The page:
America's vast transportation network -- roads, bridges, and railways -- is in dire straits, marked most notably by a huge backlog of repair needs and not enough government funding to fix the problems. There's simply not enough public money for transportation and politicians remain reluctant to raise the gasoline tax.
Since 1993 the gas tax, which feeds into the National Highway Trust fund for highway projects, has stood at 18.4 cents a gallon. Here's an interesting fact: According to the Bureau of Labor Statistics, adjusted for inflation the gas tax would need to be 29 cents a gallon to buy what it did back then. Not gonna happen. Why? Largely because of anti-tax fervor among elected officials these days, making the very rational case for raising more revenue for transportation from higher user fees at the pump one of the few things that both the White House and Congress agree upon.
Even without the propect of a higher gas tax people are still paying a lot at the pump, which is especially tough during this recession. According to a new report from the New America Foundation entitled The Price-Induced Energy Trap: Exploring the Impacts of Transportation Expenditures on the American Economy, the total cost of gasoline purchases by consumers will rise this year by almost 25% -- from $391 billion to $489 billion (despite a projected 1.8% decline in gasoline consumption). So, even with drivers paying for less gas overall, they'll still be paying more because of the high cost of gasoline. In fact, Americans will spend $100 million more on gasoline this year than we did in 2010.
This is what the New America Foundation calls "the energy trap" -- and its having an impact American consumers and businesses alike. Gas prices represent a persistent drain on family budgets. As the report states:
"Gasoline and transit spending isn't fair. As you'd expect, wealthier families spend a smaller percentage of their income of gasoline than those with less money. But the cost of getting to work doesn't fall evenly across the income spectrum. Using preliminary data from our survey of 2000 households, cut up by income levels, it's clear that some working households drive further, in less efficient cars, and need more car repairs than those with more money. Some families squarely in the middle appear to pay higher insurance costs than those richer and poorer than them. The...energy trap -- the necessity of buying gasoline -- hits households at different income levels in unique ways."
Certainly middle class families feel the pinch when filling up at the pump, but lower-income Americans can find themselves priced out completely. Think of it as another significant factor in the “great divide” since transportation from affordable housing locations to work locations is often too pricey, reducing job opportunities and worker opportunities for business. As the New America Foundation's report makes clear: the lack of low-cost transportation options to driving is the cause of this inelasticity of demand. And the energy trap is driving up costs of transportation, making the U.S. less productive and globally competitive.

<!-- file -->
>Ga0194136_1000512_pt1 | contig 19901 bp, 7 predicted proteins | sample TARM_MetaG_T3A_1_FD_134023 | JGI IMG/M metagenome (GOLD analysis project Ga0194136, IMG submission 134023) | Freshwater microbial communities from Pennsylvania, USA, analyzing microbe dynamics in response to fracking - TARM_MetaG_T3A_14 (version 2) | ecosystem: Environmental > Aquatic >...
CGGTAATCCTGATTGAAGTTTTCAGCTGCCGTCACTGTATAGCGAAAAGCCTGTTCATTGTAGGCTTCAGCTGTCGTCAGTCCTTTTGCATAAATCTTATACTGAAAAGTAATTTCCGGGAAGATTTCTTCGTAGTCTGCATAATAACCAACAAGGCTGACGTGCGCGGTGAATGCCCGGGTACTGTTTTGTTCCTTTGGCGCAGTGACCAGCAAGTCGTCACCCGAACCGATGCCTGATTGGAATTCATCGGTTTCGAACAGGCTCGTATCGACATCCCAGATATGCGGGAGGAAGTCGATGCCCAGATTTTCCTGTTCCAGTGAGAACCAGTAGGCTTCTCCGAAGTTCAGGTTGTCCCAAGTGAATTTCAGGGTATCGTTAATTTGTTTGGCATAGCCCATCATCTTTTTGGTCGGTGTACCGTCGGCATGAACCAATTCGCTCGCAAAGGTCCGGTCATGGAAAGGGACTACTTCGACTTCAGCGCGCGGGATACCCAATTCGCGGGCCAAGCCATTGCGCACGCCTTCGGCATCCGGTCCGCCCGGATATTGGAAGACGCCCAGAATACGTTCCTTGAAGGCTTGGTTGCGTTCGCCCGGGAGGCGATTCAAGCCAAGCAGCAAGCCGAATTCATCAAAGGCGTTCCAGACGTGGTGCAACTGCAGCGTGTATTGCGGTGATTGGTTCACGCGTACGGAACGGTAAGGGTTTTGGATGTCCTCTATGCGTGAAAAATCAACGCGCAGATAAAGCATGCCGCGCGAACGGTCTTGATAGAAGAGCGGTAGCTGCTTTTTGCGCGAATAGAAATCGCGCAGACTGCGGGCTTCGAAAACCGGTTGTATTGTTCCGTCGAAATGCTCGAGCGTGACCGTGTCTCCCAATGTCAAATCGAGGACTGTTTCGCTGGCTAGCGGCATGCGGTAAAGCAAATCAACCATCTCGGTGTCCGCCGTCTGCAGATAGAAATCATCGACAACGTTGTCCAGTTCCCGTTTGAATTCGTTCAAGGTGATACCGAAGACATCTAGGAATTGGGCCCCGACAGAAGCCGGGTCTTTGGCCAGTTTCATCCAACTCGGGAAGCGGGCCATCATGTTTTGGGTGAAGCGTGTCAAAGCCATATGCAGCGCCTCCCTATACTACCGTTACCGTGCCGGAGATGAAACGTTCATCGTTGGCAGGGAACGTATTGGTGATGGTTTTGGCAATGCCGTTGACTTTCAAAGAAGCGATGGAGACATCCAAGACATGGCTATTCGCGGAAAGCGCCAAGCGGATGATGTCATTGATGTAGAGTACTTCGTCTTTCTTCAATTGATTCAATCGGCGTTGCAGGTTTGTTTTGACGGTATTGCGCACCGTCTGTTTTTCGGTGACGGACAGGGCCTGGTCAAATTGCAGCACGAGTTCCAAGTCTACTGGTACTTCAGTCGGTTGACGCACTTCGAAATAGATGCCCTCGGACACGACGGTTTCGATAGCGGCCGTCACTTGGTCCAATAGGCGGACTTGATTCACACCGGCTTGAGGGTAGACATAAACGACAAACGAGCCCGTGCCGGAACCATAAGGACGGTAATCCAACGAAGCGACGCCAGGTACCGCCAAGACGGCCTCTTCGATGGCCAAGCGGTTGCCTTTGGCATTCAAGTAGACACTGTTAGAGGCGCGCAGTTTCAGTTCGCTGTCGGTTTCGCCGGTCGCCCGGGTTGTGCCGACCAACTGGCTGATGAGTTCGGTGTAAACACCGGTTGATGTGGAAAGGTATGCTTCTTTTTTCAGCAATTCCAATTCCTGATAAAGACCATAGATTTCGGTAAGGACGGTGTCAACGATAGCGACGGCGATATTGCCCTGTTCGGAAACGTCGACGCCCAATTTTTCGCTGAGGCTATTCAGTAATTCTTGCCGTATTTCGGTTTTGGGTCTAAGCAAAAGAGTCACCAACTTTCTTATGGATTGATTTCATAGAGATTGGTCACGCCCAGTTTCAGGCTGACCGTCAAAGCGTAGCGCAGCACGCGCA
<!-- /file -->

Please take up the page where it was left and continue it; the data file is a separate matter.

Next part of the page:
What America needs then is a more redundant, robust, resilient, and reliable transportation system to compete in the global economy. If Congress and the president fail to invest in building such a system, our energy costs for transportation will continue to rise, low income households will suffer even more, and we will lose global market leadership. The New America Foundation offers a solution aimed at avoiding the energy trap:
"There's a clear opportunity for policies to help working families, or communities with high costs of transit, reduce the total cost of their transit spending. Ranging from programs to make efficient vehicles more affordable, to increasing transit options, such programs could also include local initiatives to help people repair their cars."
This aspect of the report reminded me of the misguided view of many people who rely soley on their cars to get around. They wonder why federal funding should be devoted to any transportation projects other than highways. In other words, why "waste" limited resources on trains, buses or bike lanes? U.S. Transportation Secretary Ray LaHood recently provided the perfect response to this very question:
"We simply can’t have everyone using the same way of getting around. If we did, our trains and buses would be packed like sardine cans, or our roads would be impassable with congestion, or pedestrians would be overrun by bicyclists. Investing in transit helps take cars off the road; that actually benefits those who choose to drive or bike. And the plain truth is that people in this country like their cars; I still remember my own first car with more than a little fondness. The Obama administration has worked hard to help our cars get better gas mileage and operate more cleanly, and so we will continue needing good, well-maintained roads for many years to come. Everywhere I go, people tell me they want more options for getting around, not fewer, and that’s what we’re trying to do."
The New America Foundation echoed this view in its report in a section entitled "Cars Mean More Cost, Less Freedom":
"Cars have always symbolized -- and provided -- a certain kind of freedom for Americans. But that may be changing...Most of what [survey respondents] said didn't have much to do with their cars per se, but with their implications: Costs, gasoline, parking, traffic, and the cost of repairs. The cars, in other words, seemed to trap their income."
Sure, most people love their cars yet everyone loathes the hassles of driving, such as poor roads and heavy traffic. By finding the political will to fund needed investments in America's transportation infrastructure, drivers will benefit along with commuters who travel by train, bus or bike. Let's get moving.